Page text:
Birds as Disease Vectors on Farms
In recent years, several devastating outbreaks of foodborne illness have been linked to raw vegetables. These outbreaks have resulted in thousands sickened, with many thousands-more cases likely unrecognized or unreported, and dozens killed. Particularly damaging are pathogenic Escherichia coli strains (e.g., E. coli O157:H7), which cause bloody diarrhea, vomiting, and abdominal cramps; death usually results from renal failure and loss of red blood cells. When a pathogen outbreak is traced back to a particular farm, resulting lawsuits can bankrupt a grower.
Organic agriculture embraces a vision of healthy, nutritious food grown in harmony with nature. Therefore, disease outbreaks linked to organic farms are particularly troubling. While harmful E. coli are known to be spread by a vast array of wild and domesticated animals, birds are thought to provide unique risks. This is both because deer-fencing or other barriers cannot exclude flying birds, and because feces deposited by birds in flight often land directly on leafy-green foliage (Fig. 1). Native wild birds may be discouraged from visiting farms through the removal of hedgerows and other natural vegetation, but this may only further encourage colonization by the non-native bird species (1) most comfortable in landscapes dominated by humans and (2) most-clearly implicated as vectors of human and livestock pathogens and parasites (see below). Three species of birds that are particularly common on the farming landscape are House Sparrows (Passer domesticus) (Fig. 2.), European Starlings (Sturnis vulgaris) (Fig. 3), and rock pigeons (Columba livia). These non-native species can carry and amplify a range of parasites and pathogens that will infect both humans and livestock. The routes of transmission occur with opportunities for bird contact with animal feces, livestock feed and water, and farming infrastructure. In addition, wild birds carry pathogens that can be transmitted to humans and livestock by blood-feeding insects (vectors). In some cases there is clear, definitive evidence that wild birds and livestock exchange pathogens such as E. coli and Salmonella enterica. However, some studies suggest that parasite and pathogen infections in wild birds are too low, or infrequent to present a significant risk of transmission. Thus, it is not clear how much wild birds influence disease risk on farms. Importantly, studies of parasite/pathogen transmission by wild birds regularly focus on a single disease and do not evaluate the entire spectrum of infectious organisms the birds harbor. Infectious organisms carried by wild birds can cause enteric, respiratory, skin, blood and neurological diseases in diverse livestock. These diseases impair animal health and productivity, reducing yields and incurring veterinary expenses. Furthermore, the pathogens that are infectious to humans often are sustained within bird and livestock populations before entering the food supply.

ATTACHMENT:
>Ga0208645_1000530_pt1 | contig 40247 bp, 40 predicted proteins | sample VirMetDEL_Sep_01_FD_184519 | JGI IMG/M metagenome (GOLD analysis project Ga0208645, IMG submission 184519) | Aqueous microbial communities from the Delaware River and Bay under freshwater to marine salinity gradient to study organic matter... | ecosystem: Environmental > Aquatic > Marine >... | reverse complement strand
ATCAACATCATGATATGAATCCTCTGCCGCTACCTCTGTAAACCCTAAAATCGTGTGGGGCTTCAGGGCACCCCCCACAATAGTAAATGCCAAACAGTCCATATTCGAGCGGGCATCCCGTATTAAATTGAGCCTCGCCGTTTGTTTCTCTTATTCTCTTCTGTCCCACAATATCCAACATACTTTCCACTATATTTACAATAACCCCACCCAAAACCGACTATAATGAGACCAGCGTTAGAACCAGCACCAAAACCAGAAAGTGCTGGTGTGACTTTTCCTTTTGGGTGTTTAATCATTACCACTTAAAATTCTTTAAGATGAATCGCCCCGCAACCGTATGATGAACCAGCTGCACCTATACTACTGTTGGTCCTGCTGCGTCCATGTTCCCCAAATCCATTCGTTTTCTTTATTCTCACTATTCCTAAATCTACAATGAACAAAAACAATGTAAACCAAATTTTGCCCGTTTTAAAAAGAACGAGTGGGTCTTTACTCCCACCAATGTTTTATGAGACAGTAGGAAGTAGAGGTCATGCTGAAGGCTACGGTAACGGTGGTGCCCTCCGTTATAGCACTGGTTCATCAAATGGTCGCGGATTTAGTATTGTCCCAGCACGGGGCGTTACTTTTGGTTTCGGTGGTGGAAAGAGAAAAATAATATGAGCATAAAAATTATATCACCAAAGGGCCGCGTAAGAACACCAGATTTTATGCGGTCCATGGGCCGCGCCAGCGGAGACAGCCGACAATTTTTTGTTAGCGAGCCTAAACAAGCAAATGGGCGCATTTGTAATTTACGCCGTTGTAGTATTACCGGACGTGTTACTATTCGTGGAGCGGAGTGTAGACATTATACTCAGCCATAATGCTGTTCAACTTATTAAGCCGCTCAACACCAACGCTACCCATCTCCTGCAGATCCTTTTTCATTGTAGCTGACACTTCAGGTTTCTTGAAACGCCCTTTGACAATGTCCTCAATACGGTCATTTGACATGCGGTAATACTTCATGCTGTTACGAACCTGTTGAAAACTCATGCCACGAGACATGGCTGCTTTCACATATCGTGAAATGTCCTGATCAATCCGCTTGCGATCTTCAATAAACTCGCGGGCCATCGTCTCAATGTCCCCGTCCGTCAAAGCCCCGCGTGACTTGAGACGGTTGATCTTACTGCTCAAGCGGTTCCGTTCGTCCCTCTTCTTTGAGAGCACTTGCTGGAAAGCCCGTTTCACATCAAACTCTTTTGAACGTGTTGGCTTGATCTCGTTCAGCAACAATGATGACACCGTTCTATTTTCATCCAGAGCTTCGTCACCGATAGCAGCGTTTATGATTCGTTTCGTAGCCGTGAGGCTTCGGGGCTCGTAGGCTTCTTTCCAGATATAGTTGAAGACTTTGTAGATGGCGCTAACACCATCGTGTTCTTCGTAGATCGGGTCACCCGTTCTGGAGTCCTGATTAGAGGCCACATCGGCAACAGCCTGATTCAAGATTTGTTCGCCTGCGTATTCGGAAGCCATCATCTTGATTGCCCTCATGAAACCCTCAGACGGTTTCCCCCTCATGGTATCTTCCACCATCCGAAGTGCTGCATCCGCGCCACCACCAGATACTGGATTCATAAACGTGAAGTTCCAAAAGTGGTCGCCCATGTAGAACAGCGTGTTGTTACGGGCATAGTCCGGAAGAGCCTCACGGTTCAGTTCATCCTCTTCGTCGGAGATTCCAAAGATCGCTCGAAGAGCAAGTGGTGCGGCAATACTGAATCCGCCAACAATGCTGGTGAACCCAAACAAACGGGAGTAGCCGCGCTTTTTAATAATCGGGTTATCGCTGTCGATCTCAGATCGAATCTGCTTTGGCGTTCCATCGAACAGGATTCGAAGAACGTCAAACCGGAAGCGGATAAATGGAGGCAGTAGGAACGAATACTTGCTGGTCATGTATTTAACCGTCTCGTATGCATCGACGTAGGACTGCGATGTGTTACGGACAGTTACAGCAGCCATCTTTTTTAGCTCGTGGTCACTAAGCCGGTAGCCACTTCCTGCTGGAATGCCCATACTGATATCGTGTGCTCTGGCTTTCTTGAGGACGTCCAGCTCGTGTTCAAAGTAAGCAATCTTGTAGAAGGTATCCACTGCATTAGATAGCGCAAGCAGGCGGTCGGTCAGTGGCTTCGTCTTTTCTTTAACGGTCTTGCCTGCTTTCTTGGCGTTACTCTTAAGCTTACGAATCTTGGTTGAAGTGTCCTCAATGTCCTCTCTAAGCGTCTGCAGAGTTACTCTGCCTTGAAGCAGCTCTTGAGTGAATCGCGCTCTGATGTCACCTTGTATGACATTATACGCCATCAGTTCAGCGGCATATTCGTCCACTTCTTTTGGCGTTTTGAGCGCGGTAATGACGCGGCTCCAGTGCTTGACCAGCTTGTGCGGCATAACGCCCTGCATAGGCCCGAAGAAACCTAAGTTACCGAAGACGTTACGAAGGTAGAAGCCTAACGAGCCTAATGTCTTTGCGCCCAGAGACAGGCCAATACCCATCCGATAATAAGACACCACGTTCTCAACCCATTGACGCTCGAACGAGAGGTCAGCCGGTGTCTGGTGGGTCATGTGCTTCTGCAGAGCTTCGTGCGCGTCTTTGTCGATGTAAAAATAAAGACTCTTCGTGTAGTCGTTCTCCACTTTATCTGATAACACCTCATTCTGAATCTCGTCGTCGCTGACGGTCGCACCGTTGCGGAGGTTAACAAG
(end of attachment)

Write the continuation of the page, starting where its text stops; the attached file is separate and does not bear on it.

Given ever-increasing food-safety concerns and regulations, it is perhaps remarkable that a visionary group of vegetable growers is actively integrating livestock into their farming operations. There are a broad range of ecological and economic factors that underlie this decision. Key among these, livestock feces provide a direct-delivered source of manure to be used as fertilizer, while animal products draw new customers and increase revenue. Despite their many ecological and economic benefits, integrated farming systems also could change the risk/benefit equation for on-farm populations of wild birds. Livestock barns, stalls, coops, and other structures involved in livestock production provide shelter for the non-native starlings and sparrows often implicated as pathogen/parasite vectors. In turn, this brings livestock and wild birds into the close contact needed for transmission. These factors might heighten conflicts between wild birds and livestock on integrated farms.